Anyway all of this is to say that I spent last week in Playa del Carmen and Tulum with my twin sister, Lindsey. And the trip was perfect, flawless, A+++, wouldn’t change a thing about it. It’s obvious to everyone who knows me that cities that exist by the sea and under the sun are special to me (see: my love for Lisbon a year ago and my feelings towards Santa Barbara), but there really is something pure and sacred to them so much so that in conversation with Lindsey I likened my experience of floating in Playa Del Carmen’s salty turquoise waters to a baptism. And I’m not just trying to be funny or provactive when I say that—when I was laying in the white sand after a swim, hearing little Mexican children screaming and playing in the sand with the sound of the waves in the background, I felt like I could not be bought, like there was no price tag you could have attached to me or my day or anything, for that matter. I felt very good.
It’s kind of equal parts impressive and depressing at just how fast I adjust into the place I’m in. It’s fun if it’s somewhere new, not quite so much if it’s the return trip. But there is something comforting in the fact that places still make different people, and that they can sometimes make you a different person, even if it’s all just a temporary illusion. Something in those illusions is inspiring, no? To be able to live your dreams as intensely as your life, as l’amour de ma vie Camus would say. And yeah, it may perhaps be immature and entitled of me to view cheap airfare as a solution to that restless feeling of getting perspective or the illusion of being a new person, but hey, I am young and the world is mine just as it is yours.
ALL THIS IS TO SAY: check out Lindsey’s personal blog cause she is a talented photographer if I’ve ever seen one and her photos do justice to the beauty of Playa del Carmen and Tulum in a way I can’t in scattered words and iphone images. Then again her photos, beautiful though they are, don’t capture the sound of the waves and the smell of Playa and the way it feels to be somewhere that feels like home.
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Books, lately: La Premier Homme by Albert Camus and Room with a View by E.M. Forster. Camus’ La Premier Homme (The First Man) is one of a small handful of books that embodies everything I really care about. It was the most perfect book I could have imagined reading while laying on the beach on vacation—it was actually almost spooky at how perfect that book fit the trip, of how perfect the whole trip felt, really.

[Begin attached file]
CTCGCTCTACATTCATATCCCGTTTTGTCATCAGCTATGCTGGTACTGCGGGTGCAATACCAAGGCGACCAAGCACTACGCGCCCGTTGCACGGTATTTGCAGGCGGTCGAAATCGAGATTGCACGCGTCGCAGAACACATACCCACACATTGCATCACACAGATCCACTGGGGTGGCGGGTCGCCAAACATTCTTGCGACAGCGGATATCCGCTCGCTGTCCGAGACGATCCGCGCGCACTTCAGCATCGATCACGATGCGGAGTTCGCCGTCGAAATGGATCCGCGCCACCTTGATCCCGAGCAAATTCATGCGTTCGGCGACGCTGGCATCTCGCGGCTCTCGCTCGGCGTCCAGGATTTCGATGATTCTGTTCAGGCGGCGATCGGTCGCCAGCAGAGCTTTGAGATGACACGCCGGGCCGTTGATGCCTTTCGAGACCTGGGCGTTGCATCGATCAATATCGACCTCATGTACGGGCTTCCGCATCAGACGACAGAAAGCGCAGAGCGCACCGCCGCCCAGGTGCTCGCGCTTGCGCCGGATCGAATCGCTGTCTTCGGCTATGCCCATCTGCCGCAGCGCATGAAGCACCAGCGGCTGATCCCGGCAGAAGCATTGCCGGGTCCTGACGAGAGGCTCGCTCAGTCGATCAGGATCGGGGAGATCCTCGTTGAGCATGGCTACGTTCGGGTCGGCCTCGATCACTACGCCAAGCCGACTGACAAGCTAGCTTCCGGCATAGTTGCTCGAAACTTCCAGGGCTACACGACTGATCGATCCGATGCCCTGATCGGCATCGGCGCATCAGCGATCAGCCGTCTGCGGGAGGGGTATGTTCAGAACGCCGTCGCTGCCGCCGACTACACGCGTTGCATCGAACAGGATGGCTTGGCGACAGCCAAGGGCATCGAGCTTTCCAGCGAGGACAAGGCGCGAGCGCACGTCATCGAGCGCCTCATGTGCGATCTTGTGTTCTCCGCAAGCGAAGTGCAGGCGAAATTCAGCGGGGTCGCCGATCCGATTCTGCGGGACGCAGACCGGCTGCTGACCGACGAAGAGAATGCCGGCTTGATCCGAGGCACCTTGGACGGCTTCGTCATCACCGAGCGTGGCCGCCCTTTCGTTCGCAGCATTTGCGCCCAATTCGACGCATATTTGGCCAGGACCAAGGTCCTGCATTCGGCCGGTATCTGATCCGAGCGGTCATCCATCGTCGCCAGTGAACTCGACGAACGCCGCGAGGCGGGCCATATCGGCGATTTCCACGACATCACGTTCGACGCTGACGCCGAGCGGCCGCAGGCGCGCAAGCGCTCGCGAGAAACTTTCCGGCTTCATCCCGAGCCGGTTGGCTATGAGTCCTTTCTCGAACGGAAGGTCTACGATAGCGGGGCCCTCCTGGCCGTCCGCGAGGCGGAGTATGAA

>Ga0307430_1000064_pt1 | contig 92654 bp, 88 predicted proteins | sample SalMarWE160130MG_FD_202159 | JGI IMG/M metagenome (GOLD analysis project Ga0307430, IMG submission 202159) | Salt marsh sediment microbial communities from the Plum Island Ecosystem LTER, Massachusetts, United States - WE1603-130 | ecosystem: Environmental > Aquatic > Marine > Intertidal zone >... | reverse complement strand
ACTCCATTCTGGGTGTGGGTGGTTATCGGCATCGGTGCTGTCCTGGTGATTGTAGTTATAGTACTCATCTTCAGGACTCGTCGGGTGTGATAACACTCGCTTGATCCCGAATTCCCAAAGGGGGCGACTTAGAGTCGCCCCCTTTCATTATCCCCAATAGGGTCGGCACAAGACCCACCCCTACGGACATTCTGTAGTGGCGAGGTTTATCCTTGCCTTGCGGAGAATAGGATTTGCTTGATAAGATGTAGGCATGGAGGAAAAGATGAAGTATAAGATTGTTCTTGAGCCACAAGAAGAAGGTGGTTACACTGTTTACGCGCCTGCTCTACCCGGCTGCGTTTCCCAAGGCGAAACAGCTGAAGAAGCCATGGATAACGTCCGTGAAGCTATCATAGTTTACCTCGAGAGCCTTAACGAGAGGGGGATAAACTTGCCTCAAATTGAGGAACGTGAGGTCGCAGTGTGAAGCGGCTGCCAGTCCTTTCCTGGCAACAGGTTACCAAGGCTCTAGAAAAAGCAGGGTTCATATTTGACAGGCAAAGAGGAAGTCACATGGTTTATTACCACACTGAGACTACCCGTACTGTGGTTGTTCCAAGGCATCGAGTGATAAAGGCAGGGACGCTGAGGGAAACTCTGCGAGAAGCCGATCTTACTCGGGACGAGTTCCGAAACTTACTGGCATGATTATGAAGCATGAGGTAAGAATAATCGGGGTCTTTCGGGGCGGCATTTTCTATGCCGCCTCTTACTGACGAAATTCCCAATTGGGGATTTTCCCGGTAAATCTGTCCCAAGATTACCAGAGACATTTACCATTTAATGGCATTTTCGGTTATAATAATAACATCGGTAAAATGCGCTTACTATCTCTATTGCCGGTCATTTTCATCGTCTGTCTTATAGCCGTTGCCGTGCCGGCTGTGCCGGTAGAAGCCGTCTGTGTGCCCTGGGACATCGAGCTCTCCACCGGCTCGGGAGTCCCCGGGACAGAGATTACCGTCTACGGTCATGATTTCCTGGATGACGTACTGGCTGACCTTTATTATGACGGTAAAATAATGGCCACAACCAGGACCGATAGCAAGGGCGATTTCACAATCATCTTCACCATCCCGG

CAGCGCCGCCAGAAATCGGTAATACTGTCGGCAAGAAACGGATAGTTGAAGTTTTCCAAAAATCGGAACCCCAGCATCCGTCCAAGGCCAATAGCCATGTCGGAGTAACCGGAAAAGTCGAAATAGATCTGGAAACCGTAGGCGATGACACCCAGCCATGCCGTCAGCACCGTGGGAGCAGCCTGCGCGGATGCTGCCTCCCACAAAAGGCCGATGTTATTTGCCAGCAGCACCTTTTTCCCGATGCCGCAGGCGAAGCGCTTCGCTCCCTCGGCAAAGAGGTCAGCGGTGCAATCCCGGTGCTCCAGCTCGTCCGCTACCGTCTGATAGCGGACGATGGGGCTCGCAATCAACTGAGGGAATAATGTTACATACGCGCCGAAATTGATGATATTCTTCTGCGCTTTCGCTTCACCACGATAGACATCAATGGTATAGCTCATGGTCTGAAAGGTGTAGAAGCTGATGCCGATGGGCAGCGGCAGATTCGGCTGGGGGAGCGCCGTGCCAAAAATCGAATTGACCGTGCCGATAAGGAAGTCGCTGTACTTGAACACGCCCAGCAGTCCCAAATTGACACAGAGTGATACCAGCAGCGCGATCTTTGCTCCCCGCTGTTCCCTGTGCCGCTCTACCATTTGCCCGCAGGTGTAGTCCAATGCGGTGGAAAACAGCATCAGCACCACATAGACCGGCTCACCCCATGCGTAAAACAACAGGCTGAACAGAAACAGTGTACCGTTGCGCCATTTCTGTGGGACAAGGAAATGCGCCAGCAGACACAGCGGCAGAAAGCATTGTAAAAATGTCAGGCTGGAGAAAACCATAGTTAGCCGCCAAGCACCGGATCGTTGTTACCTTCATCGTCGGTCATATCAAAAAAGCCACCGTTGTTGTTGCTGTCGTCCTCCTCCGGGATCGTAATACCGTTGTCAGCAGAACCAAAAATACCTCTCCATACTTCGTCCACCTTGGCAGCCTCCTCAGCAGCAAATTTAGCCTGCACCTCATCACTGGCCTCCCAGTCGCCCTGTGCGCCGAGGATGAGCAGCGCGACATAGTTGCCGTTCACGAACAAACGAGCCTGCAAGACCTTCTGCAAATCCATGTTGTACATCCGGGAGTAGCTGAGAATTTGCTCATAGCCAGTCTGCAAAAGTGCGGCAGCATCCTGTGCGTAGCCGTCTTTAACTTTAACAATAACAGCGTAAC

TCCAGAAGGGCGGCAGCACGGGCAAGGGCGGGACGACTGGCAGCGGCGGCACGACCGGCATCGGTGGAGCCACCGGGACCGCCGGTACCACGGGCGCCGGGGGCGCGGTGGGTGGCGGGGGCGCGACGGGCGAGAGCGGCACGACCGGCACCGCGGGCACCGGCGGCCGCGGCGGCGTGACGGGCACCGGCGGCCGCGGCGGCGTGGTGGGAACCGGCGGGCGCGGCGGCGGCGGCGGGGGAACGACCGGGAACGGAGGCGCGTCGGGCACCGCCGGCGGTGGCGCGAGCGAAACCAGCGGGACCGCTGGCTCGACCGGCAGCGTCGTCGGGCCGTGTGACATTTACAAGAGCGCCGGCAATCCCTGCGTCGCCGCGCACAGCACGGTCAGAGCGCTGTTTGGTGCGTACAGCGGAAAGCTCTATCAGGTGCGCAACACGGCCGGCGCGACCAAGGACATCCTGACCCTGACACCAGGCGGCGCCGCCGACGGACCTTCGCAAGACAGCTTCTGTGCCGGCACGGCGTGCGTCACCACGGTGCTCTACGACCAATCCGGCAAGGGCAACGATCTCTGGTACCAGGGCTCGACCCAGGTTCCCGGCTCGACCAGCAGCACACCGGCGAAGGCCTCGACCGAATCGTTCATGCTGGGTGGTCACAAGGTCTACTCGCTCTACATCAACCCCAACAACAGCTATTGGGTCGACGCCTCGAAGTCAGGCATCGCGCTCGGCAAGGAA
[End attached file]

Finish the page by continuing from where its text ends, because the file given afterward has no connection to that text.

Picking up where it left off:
Last weekend I was laying on a bench in the park, listening to the radio in the sun, and this song by Sting came on. Someone may as well had poured a bucket of ice water on my head for how vivid the world began to feel. Within the first three seconds of hearing it, memories of my childhood started rushing to me like a flood: that stale smell of my childhood home’s living room carpet when hot sun poured through the windows in the summertime, playing with American girl dolls, being trapped in the purgatory that is the back of a minivan during annual 4-day long family road trips, those long sundresses my mom used to wear. Snapshots of memories came back in such a vivid flurry and it all felt so warm and heavy it made my heart hurt.
Oftentimes I feel like my life is ruled by one big pendulum. On one side I’m in a restless craze, trying to find and feel what’s new while on the opposite end I want nothing more than to relive all the feelings I’ve already had. It’s that pull between the foreign and familiar, I guess. It’s something that’s especially obvious with music—I get really into finding new music all the time just because, you know, the well runs dry! New music must be found! New experiences will get tied to them and then those random songs may (if they’re lucky) become sacred and special! Then I hear this Simon and Garfunkel song or this by Steely Dan or that Sting song and then I realize that everything I’ve ever wanted was there all along, waiting for me. They’re the ones that became special when I wasn’t noticing.
But this whole thing, that swing going back and forth from memories to the future, applies to pretty much everything. Movies, places, perfume, walk routes home, food. Right? You want to eat a new dish in a new place with people you just met until all you want is that meal your mom served you, that one you could recognize anywhere.
Anyway, about week and a half ago I made a 7-layer cake and the sun was pouring in through my windows like butterscotch and everything—floor, chairs, counters, cake layers, my clothes—was covered with powdered sugar and I thought, “yep, sick, I’m back at it.” So, lo and behold, here I am back at this space. I thought I was over it until I got that desire to write down some stuff, tag a couple of recipes and songs, and to start talking about food again. As you do. I really have no idea whether this blog falls into the foreign or familiar category. Like all the best things, I suppose, I hope it’s both.
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In other food news, a couple weeks ago I made a giant pavlova with lemon curd and whipped cream with pomegranates scattered on top and I also made some chicken liver pate by mashing the steaming hot chicken liver mixture through a fine mesh sieve (!!!!!!!). But that pate and pavlova were worth the efforts because THEY GOT POEMS WRITTEN ABOUT THEM—like, really, how often does that happen to your food?